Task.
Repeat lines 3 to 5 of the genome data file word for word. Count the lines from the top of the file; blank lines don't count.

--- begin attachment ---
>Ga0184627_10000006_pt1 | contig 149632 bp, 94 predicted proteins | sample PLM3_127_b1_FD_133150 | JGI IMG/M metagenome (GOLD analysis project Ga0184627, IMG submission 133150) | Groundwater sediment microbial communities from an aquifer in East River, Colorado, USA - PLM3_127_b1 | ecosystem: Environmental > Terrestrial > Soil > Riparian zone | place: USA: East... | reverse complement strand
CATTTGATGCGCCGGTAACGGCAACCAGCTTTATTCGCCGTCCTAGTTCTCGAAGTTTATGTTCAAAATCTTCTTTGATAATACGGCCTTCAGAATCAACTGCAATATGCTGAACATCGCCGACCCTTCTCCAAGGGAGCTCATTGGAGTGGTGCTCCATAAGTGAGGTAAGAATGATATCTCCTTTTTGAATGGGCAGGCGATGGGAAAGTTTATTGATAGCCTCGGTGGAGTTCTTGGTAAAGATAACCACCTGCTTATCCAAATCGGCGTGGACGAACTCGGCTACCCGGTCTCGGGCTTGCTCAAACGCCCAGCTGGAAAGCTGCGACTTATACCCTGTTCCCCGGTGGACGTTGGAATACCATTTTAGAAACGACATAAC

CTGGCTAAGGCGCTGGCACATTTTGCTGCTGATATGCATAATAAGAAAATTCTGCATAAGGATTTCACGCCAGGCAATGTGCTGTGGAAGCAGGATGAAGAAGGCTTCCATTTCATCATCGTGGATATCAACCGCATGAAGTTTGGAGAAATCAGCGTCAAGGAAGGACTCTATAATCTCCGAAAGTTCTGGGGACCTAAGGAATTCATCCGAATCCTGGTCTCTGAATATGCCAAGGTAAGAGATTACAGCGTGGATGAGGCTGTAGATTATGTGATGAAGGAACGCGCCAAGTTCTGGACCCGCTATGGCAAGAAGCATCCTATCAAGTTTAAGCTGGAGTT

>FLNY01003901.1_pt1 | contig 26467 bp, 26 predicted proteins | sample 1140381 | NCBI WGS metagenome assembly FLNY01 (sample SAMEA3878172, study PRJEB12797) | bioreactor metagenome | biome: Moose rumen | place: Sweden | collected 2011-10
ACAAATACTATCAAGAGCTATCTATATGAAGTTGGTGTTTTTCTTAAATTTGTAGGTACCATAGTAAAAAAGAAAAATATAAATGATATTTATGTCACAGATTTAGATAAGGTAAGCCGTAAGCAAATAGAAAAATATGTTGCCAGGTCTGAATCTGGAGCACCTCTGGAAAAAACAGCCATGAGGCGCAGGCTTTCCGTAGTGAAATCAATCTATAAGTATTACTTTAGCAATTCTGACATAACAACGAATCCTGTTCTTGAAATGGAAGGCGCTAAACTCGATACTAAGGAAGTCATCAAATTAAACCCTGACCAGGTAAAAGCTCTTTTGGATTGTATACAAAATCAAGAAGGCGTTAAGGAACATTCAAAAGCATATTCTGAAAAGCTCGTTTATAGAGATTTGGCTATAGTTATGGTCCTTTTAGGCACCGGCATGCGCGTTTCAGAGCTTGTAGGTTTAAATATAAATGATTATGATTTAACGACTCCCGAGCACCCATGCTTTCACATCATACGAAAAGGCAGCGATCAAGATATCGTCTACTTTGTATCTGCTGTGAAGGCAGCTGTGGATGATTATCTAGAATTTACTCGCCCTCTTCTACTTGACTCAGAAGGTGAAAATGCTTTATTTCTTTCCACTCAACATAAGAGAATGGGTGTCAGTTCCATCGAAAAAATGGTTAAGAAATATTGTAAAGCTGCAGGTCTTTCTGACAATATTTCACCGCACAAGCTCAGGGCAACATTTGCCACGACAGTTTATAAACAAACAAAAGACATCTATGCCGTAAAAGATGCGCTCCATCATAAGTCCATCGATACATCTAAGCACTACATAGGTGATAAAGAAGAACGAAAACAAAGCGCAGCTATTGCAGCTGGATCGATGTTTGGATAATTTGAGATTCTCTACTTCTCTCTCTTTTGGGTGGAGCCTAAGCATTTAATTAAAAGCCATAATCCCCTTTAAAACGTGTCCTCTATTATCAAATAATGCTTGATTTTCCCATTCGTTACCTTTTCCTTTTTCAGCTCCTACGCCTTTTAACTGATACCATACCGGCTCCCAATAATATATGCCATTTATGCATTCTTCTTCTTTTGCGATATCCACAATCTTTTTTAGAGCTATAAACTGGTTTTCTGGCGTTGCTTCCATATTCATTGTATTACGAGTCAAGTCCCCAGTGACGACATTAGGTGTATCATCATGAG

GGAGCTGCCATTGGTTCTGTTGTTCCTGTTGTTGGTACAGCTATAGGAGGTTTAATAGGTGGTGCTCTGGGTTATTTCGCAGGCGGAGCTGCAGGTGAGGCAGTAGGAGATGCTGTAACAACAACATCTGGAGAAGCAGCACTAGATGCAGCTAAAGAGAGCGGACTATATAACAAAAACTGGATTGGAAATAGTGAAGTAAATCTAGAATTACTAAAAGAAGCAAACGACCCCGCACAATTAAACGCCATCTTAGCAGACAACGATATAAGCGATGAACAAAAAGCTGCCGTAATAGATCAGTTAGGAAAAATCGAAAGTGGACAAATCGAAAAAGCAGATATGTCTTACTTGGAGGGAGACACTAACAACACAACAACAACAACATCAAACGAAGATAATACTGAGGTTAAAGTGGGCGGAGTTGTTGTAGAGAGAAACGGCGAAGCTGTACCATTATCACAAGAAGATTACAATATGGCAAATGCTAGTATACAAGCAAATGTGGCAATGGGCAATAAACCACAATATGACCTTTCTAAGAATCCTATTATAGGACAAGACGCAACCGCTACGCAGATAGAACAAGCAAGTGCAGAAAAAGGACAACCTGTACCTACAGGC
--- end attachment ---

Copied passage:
CTGGCTAAGGCGCTGGCACATTTTGCTGCTGATATGCATAATAAGAAAATTCTGCATAAGGATTTCACGCCAGGCAATGTGCTGTGGAAGCAGGATGAAGAAGGCTTCCATTTCATCATCGTGGATATCAACCGCATGAAGTTTGGAGAAATCAGCGTCAAGGAAGGACTCTATAATCTCCGAAAGTTCTGGGGACCTAAGGAATTCATCCGAATCCTGGTCTCTGAATATGCCAAGGTAAGAGATTACAGCGTGGATGAGGCTGTAGATTATGTGATGAAGGAACGCGCCAAGTTCTGGACCCGCTATGGCAAGAAGCATCCTATCAAGTTTAAGCTGGAGTT

>FLNY01003901.1_pt1 | contig 26467 bp, 26 predicted proteins | sample 1140381 | NCBI WGS metagenome assembly FLNY01 (sample SAMEA3878172, study PRJEB12797) | bioreactor metagenome | biome: Moose rumen | place: Sweden | collected 2011-10
ACAAATACTATCAAGAGCTATCTATATGAAGTTGGTGTTTTTCTTAAATTTGTAGGTACCATAGTAAAAAAGAAAAATATAAATGATATTTATGTCACAGATTTAGATAAGGTAAGCCGTAAGCAAATAGAAAAATATGTTGCCAGGTCTGAATCTGGAGCACCTCTGGAAAAAACAGCCATGAGGCGCAGGCTTTCCGTAGTGAAATCAATCTATAAGTATTACTTTAGCAATTCTGACATAACAACGAATCCTGTTCTTGAAATGGAAGGCGCTAAACTCGATACTAAGGAAGTCATCAAATTAAACCCTGACCAGGTAAAAGCTCTTTTGGATTGTATACAAAATCAAGAAGGCGTTAAGGAACATTCAAAAGCATATTCTGAAAAGCTCGTTTATAGAGATTTGGCTATAGTTATGGTCCTTTTAGGCACCGGCATGCGCGTTTCAGAGCTTGTAGGTTTAAATATAAATGATTATGATTTAACGACTCCCGAGCACCCATGCTTTCACATCATACGAAAAGGCAGCGATCAAGATATCGTCTACTTTGTATCTGCTGTGAAGGCAGCTGTGGATGATTATCTAGAATTTACTCGCCCTCTTCTACTTGACTCAGAAGGTGAAAATGCTTTATTTCTTTCCACTCAACATAAGAGAATGGGTGTCAGTTCCATCGAAAAAATGGTTAAGAAATATTGTAAAGCTGCAGGTCTTTCTGACAATATTTCACCGCACAAGCTCAGGGCAACATTTGCCACGACAGTTTATAAACAAACAAAAGACATCTATGCCGTAAAAGATGCGCTCCATCATAAGTCCATCGATACATCTAAGCACTACATAGGTGATAAAGAAGAACGAAAACAAAGCGCAGCTATTGCAGCTGGATCGATGTTTGGATAATTTGAGATTCTCTACTTCTCTCTCTTTTGGGTGGAGCCTAAGCATTTAATTAAAAGCCATAATCCCCTTTAAAACGTGTCCTCTATTATCAAATAATGCTTGATTTTCCCATTCGTTACCTTTTCCTTTTTCAGCTCCTACGCCTTTTAACTGATACCATACCGGCTCCCAATAATATATGCCATTTATGCATTCTTCTTCTTTTGCGATATCCACAATCTTTTTTAGAGCTATAAACTGGTTTTCTGGCGTTGCTTCCATATTCATTGTATTACGAGTCAAGTCCCCAGTGACGACATTAGGTGTATCATCATGAG